How can I prevent my rental homes from ruining my chances at financial aid?March 23, 2012: 6:00 AM ET
I have two rental houses. The Free Application for Federal Student Aid (FAFSA) hit me hard because of those rentals being in my name, which reduced my daughter's aid to zero. Is there a way to fix this? I am disabled and do not work. My wife only works part time.
— P.W., San Diego, CA
There are a couple of options available to you. First, those rental properties wouldn't count on the FAFSA if they were owned by a legitimate business, such as a Limited Liability Company (LLC) or a corporation. To form that business and have it counted as such, though, it would have to provide formal and regular services to the properties. Simply owning and leasing them aren't enough.
Second, you should write a special circumstance letter to the school directly. "You should explain, 'I have these rental properties and they're making my family contribution higher than I can truly afford to pay,' " says Scott Weingold, co-founder of College Planning Network, a college admissions and financial aid servicing center. "Say, 'I'm disabled, I can't work, and I can't get money out of these properties even if I tried.' "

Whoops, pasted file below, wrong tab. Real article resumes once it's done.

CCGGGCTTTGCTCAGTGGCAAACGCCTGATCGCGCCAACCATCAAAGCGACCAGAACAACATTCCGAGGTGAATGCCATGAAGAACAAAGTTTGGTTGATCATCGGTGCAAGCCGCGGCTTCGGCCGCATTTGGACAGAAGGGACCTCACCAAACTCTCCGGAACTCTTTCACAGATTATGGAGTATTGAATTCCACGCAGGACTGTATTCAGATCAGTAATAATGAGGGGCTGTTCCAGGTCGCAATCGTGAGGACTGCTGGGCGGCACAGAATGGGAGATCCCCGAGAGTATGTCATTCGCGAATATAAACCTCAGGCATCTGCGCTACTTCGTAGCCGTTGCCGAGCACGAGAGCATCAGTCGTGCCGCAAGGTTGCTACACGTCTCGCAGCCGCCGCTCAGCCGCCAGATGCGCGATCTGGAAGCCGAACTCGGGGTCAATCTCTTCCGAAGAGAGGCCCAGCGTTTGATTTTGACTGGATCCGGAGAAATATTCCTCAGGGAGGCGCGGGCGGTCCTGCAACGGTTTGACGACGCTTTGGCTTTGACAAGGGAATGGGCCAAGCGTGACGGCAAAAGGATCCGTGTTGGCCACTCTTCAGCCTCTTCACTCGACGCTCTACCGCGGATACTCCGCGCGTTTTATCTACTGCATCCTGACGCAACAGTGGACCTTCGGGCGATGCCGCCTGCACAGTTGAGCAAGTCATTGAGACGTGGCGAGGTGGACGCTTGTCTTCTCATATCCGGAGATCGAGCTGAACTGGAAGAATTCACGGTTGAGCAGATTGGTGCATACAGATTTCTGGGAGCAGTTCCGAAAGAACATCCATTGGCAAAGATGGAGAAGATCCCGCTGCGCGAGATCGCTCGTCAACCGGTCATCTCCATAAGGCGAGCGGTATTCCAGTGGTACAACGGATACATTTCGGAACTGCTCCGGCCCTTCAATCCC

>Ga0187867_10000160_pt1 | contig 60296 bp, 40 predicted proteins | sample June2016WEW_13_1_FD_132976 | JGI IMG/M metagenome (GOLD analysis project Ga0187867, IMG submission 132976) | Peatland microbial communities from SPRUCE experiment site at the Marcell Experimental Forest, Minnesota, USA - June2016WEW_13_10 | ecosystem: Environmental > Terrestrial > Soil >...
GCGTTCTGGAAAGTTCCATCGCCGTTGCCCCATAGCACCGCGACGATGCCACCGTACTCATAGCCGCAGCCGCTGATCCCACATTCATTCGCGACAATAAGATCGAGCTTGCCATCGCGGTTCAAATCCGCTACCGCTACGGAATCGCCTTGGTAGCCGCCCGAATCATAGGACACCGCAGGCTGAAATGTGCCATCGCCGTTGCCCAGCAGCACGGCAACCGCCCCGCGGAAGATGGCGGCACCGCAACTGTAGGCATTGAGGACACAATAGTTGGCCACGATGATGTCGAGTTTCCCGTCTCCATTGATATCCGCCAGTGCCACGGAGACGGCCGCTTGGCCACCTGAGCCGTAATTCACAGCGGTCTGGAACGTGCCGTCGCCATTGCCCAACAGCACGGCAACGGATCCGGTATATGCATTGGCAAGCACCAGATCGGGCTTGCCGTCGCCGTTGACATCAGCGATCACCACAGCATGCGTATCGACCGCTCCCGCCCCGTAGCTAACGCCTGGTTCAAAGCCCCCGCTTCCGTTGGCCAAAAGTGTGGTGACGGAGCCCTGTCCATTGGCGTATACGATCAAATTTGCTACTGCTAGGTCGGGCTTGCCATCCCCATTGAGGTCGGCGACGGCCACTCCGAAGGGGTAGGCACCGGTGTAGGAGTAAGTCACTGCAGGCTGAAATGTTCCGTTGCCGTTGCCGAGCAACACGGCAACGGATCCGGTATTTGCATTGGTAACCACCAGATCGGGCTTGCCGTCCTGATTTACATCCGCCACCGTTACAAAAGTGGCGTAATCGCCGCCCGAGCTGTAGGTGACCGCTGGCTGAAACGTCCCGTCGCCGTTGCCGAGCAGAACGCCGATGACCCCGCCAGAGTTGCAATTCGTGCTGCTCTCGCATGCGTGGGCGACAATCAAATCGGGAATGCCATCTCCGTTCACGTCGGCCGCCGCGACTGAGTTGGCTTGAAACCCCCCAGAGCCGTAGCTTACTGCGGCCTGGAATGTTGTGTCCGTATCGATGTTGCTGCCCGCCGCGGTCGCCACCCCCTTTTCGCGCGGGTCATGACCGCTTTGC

Third, make sure you list only the fire sale value of those properties on the FAFSA—that is, what you'd be able to get out of them if you had to sell in the next month. "People tend to overinflate the value of their house or investment properties," Weingold says. "What is the equity you would own if you had to sell it within 30 days?"
Good luck. You're not the only one writing a letter right now. "More and more people are going to the school saying, 'I lost my job,' or 'My stocks went down,' or 'I can't afford to pay this,' " Weingold says. "So you really have to get your point across in a way that's going to make them want to do something about it."
-- Kate Ashford
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